Medieval Monday: Longsword

If you’re new to these here parts, every Monday I like to do what I call Medieval Monday. I highlight a specific term from the medieval ages, and expand on the definition of that term and describe its appearance. If there is something you would like to see featured in a Medieval Monday, hop into the comments and say so.

This week’s Medieval Monday is brought to you by the letter “L”. The longsword is what we’ll be taking a closer look at.

The longsword is probably one of the most recognizable medieval items there is. We’ve all seen it, and we can recognize it immediately. Its use ranged for a respectable amount of time, appearing some time in the 13th century and lasting well into the 17th century. The longsword is distinguished by its shape. It has a cruciform-shaped hilt, a grip long enough for two-handed use, and a straight blade that is double-edged.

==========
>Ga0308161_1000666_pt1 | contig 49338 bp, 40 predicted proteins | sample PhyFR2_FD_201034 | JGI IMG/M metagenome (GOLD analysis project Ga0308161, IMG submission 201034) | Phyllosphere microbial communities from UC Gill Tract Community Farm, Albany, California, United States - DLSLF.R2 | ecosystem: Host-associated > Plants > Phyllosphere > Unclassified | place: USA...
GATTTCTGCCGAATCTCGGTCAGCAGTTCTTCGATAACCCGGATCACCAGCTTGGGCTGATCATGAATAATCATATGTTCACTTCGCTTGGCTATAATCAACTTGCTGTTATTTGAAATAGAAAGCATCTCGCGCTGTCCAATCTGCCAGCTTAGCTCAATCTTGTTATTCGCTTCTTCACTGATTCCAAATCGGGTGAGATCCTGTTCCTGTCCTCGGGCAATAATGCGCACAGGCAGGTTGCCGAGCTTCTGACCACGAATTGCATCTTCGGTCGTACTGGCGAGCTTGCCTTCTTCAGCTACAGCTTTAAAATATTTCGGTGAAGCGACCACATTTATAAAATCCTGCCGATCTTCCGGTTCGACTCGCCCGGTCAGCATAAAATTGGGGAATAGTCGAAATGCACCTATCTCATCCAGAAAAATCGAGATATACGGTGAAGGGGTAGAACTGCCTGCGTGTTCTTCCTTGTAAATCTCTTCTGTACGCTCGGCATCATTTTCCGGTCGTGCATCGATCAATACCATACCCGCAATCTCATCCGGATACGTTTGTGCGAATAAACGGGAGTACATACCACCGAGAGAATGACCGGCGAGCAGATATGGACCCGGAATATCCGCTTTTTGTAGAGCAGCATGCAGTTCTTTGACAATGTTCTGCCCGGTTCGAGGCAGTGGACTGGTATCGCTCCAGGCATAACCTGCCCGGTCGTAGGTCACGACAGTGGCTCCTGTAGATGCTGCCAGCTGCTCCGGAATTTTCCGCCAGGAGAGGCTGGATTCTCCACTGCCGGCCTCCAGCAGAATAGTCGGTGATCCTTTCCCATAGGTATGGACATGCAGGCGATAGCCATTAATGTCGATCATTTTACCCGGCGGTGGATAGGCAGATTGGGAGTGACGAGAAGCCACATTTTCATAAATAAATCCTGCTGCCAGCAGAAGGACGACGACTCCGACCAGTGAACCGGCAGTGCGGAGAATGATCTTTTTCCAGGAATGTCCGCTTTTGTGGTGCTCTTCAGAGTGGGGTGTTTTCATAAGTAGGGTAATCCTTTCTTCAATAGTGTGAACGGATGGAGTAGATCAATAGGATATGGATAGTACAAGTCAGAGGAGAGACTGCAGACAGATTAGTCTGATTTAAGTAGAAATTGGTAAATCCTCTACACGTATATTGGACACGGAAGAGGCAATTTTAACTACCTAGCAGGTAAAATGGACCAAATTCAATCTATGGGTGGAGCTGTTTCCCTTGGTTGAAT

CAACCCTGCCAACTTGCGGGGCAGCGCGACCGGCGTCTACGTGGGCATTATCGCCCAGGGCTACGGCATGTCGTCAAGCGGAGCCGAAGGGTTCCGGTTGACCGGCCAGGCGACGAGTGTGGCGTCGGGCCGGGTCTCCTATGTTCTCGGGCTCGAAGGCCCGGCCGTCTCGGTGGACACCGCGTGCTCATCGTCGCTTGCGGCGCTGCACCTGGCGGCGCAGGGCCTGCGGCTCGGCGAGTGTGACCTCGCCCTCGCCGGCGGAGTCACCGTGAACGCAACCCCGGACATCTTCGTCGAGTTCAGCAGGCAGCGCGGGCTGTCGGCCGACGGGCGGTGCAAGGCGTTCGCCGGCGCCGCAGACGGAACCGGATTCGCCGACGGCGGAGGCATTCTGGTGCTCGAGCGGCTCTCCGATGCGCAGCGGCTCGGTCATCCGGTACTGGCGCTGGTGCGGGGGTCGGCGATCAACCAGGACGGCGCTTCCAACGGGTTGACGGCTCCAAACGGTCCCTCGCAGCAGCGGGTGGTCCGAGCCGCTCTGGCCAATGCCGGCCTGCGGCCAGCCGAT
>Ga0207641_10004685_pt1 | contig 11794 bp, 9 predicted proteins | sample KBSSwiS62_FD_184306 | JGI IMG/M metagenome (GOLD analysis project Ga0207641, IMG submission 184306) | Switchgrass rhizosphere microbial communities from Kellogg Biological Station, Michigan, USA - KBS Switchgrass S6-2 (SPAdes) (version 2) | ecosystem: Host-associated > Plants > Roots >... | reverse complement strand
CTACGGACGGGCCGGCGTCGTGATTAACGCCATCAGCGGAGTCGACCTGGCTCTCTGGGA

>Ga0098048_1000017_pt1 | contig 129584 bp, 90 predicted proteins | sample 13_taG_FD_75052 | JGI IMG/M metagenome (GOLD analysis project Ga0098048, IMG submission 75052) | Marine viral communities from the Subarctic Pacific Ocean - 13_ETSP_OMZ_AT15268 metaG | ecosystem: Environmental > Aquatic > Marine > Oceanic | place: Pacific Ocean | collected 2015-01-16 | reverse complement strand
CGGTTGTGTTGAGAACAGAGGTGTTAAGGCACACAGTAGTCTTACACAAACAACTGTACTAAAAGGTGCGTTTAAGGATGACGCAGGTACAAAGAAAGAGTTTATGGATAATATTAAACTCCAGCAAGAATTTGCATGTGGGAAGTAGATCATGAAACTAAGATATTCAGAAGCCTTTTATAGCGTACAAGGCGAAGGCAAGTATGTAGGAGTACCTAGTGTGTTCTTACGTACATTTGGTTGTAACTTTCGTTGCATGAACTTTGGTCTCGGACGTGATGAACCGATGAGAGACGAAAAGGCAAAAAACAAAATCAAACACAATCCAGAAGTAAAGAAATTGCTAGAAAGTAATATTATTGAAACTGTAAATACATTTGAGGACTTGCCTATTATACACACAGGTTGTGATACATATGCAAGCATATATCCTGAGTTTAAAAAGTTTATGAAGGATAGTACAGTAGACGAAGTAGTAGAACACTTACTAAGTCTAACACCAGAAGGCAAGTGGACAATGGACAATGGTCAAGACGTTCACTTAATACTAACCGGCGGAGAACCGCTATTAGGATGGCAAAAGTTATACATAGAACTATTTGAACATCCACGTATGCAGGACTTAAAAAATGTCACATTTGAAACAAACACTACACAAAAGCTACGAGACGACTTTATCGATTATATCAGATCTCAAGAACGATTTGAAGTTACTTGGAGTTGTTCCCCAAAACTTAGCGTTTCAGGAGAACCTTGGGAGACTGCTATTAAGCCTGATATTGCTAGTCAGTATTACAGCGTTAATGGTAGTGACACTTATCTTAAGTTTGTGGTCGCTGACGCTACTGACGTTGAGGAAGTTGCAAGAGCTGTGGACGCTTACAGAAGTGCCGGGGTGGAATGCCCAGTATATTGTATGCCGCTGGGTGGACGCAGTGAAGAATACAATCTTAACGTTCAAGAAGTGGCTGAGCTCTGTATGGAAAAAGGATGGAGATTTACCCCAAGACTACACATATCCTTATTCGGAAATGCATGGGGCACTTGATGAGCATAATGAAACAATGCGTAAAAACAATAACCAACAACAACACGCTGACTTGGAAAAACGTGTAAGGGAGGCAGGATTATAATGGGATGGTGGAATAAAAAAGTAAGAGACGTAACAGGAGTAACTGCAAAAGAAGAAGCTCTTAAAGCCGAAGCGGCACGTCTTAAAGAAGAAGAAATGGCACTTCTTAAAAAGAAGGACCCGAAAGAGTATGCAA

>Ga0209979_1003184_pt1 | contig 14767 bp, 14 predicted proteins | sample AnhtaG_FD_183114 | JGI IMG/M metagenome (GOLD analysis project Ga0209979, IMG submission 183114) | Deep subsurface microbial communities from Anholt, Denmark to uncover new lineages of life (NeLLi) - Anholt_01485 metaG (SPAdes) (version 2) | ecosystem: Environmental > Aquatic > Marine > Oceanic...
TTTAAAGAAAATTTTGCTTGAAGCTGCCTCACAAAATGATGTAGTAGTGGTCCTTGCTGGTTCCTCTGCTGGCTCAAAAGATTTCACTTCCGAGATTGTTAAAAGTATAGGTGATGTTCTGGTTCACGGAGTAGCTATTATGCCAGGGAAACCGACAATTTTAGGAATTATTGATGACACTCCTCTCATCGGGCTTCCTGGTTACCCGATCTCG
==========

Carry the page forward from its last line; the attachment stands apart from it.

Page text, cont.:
Here’s a nifty fact for you: longswords were the finest examples of advanced technology for the time period. Is that blowing your mind how a sword could be considered advanced? Do you know how complicated it is to make a sword? Did you know that it is considered a rare and exceptional thing for swordsmiths to still be able to craft swords the original way? If you’re really interested in the subject, and if you have Netflix, I suggest you go and watch Reclaiming the Blade. It’s an excellent documentary covering this entire subject.

Now, you know what a longsword looks like, but can you identify its parts? Here’s a wonderful diagram to help you out.

Do you enjoy reading about and studying the medieval ages? Tell me! I love chatting, so don’t leave me alone here. Also, if you found this post useful or entertaining, give it a RT, please. Thanks!

Advertisements

4 Comments

  1. Really enjoyed this post! Will be useful for training scenes in my WIP. Now I can say I know I teensy bit about swords. It also reminds me that for all the bad about Netflix (see: division of streaming/DVD & lousy new movie selection in streaming) it has an awesome documentary selection. I might reinstall it just to watch Reclaiming the Blade as suggested.

    1. Thanks for dropping by!

      And yeah, Netflix has sort of gone downhill as far as online streaming goes and what not. Their documentary selection remains as strong as ever. I definitely recommend Reclaiming the Blade. You’ll learn a ton of stuff about the sword, including common misconceptions.

Comments are closed.